Toasted crumpets with butter on top

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Action on Salt is calling for a compulsory salt reduction targets after a survey by the charity found what it claims to be ‘unnecessary’ salt levels in some of the UK’s bestselling crumpets.

A total of 28 crumpets from 13 companies – nine supermarkets and four manufacturers – were analysed for their salt content per 100g and per crumpet for the study, as well as progress towards the voluntary salt reduction targets for 2017 and 2024 as laid out by Public Health England.

Average salt content per 100g was found to be 1.15g, and a total of 89% of the crumpets tested met the 2017 targets of 1.25g of salt per 100g for morning goods.

Warburtons crumpets had the highest salt content at 1.48g per 100g, and 0.81g per 55g crumpet, according to the study. Its giant crumpets, which weigh 105g, had 1.55g of salt per crumpet. Warburtons’ gluten-free crumpets were also high on the list for salt content with 1.43g per 100g, followed by Kingsmill’s crumpets (with 1.25g per 100g) and M&S Ultimate Crumpets (at 1.23g per 100g).

Responding to the findings, a Warburtons spokesperson said: “As a responsible family business, we care about providing our consumers with a choice of products that can be eaten as part of a balanced diet and crumpets are no exception.

“Over the years, we have reduced salt across our range by 25% and our crumpets are rated amber for salt by the government’s traffic light labelling scheme. We always work hard to ensure we review our recipes while making sure we don’t impact the great taste and quality our consumers expect.”

Those with the lowest levels of salt per 100g included: Sainsbury’s Taste the Difference Luxury Multiseed Sourdough Crumpets (0.94g per 100g), Asda Teddy Crumpets (1g per 100g) and Co-op Irresistible Buttermilk Enriched Sourdough Crumpets (1g per 100g).

Action on Salt said the UK government must mandate the new salt reduction targets as a key public health strategy to lower blood pressure and reduce the risk of strokes and heart disease.

“Like with the recent and disappointing voluntary sugar reduction progress report issued by PHE, it’s a scandal that certain manufacturers have still not made any progress in reducing the salt in their products. The government must now mandate these targets to ensure a fair and level playing field,” said Professor Graham MacGregor, Professor of Cardiovascular Medicine at Queen Mary University of London and chairman of Action on Salt.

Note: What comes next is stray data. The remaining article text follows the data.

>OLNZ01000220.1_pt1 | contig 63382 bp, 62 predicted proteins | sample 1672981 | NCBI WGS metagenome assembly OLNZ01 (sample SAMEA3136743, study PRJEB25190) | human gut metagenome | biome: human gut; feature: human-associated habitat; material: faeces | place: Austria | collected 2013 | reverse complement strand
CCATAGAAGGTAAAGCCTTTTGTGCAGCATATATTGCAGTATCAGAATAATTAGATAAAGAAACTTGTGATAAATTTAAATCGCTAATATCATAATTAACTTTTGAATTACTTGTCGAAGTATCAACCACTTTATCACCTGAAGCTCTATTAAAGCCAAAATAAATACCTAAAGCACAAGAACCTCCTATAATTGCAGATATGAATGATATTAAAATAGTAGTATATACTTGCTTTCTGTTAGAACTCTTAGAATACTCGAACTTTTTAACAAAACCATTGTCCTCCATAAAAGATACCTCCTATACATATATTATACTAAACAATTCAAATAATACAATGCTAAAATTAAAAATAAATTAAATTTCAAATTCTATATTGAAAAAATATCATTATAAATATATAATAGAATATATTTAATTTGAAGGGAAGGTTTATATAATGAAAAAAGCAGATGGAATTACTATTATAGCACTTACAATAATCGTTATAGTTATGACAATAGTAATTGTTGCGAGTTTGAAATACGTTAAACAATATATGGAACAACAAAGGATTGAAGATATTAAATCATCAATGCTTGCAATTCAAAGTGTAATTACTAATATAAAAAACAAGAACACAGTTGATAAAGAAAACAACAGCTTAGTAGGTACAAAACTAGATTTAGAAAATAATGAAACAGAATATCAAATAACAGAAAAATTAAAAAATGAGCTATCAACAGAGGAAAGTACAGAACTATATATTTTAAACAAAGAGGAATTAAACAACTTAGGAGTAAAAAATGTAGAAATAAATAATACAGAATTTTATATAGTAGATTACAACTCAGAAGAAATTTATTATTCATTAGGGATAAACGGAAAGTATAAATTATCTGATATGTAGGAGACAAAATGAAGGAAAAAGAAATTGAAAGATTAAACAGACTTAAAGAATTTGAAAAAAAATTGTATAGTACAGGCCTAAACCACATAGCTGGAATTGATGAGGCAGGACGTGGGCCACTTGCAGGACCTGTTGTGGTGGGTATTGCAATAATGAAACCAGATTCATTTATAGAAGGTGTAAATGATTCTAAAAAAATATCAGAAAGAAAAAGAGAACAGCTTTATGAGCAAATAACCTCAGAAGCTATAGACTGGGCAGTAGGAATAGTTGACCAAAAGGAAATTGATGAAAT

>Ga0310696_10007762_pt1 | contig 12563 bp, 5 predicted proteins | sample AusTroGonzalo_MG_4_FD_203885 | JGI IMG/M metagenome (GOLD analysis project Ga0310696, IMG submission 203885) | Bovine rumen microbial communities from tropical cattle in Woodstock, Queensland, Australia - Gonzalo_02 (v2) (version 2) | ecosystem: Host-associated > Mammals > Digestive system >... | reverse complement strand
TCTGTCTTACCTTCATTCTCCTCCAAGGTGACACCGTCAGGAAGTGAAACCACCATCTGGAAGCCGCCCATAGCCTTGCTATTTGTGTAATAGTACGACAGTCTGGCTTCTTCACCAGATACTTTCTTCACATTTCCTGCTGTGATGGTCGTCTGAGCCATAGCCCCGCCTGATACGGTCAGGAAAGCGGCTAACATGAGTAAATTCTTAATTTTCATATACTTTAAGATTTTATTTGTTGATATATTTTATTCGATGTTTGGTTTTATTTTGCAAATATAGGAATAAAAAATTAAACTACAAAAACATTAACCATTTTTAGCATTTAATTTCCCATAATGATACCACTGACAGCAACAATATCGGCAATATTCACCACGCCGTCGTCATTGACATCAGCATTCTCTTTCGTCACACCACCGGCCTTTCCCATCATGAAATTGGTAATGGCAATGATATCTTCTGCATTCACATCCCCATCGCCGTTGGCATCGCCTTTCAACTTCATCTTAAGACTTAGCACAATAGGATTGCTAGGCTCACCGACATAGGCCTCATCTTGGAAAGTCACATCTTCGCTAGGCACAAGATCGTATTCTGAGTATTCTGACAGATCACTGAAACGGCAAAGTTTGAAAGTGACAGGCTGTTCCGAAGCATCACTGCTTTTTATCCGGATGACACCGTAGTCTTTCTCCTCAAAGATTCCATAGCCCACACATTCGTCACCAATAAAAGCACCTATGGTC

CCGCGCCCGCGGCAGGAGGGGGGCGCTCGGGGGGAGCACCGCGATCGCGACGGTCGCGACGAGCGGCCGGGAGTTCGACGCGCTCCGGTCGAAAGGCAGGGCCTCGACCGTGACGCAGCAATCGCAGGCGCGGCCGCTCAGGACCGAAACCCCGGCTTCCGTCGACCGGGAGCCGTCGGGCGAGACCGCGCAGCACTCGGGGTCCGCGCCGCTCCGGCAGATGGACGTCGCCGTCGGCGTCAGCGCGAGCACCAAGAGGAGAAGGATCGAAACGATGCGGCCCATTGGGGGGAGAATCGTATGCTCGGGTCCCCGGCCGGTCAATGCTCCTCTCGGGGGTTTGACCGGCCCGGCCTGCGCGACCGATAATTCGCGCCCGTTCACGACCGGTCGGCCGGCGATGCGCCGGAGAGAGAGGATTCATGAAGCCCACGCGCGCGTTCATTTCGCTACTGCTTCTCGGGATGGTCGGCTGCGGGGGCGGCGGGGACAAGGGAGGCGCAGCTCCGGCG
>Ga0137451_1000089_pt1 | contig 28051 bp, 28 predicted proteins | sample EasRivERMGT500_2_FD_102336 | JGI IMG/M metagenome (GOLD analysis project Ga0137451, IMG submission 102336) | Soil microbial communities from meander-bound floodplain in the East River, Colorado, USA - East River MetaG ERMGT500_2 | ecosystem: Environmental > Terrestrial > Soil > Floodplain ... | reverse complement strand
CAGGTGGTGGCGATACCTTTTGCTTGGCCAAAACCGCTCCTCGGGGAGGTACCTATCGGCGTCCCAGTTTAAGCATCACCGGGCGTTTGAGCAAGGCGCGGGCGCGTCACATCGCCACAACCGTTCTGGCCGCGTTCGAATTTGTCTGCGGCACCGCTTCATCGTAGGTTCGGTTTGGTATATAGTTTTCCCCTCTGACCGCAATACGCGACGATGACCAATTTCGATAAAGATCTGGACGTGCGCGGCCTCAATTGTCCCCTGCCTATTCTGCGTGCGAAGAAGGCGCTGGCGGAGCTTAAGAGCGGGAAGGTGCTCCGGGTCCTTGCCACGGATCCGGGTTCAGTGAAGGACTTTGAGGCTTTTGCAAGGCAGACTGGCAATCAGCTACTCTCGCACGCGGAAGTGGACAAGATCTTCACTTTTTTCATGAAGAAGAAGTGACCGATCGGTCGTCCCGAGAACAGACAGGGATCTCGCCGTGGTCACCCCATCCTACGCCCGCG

Progress has been made

However, the Federation of Bakers, which represents the UK’s largest baking companies, said good progress had already been made by crumpet manufacturers on salt reduction.

“The majority (90%) of crumpets on the market have met the salt reduction requirements for 2017, whilst 30% have already met the targets set for 2024,” said FOB chief executive Gordon Polson.

“This is a significant industry achievement, bearing in mind some salt is needed in the production of crumpets, to ensure they offer both taste and quality. The industry will continue to work hard to meet the 2024 salt reduction targets, whilst also balancing with the importance of flavour and texture.”

Salt in crumpets can come from added salt (sodium chloride) and raising agents, such as baking powder. Action on Salt said as well as reducing the amount of added salt, low salt raising agents such as potassium bicarbonate could be used, noting that over a third of the crumpets surveyed have potassium labelled in their ingredients list.

It added that this, along with the variation in salt content seen across crumpets, ‘clearly demonstrates that reductions in this category are technically possible’.

“Our findings show a clear divide between the food companies that are actively trying to improve the nation’s health and those that aren’t. Three years on from the 2017 salt reduction targets, some companies are still failing to make meaningful reductions in salt, despite it clearly being achievable. With new targets now set for 2024, it’s time they stopped dithering and started levelling up with the more responsible companies,” said Sonia Pombo, nutritionist and campaign manager, Action on Salt.

The 2024 target for powder-raised morning goods – which includes crumpets, scones and English muffins – is set at an average of 1.01g of salt per 100g and a maximum of 1.19g per 100g.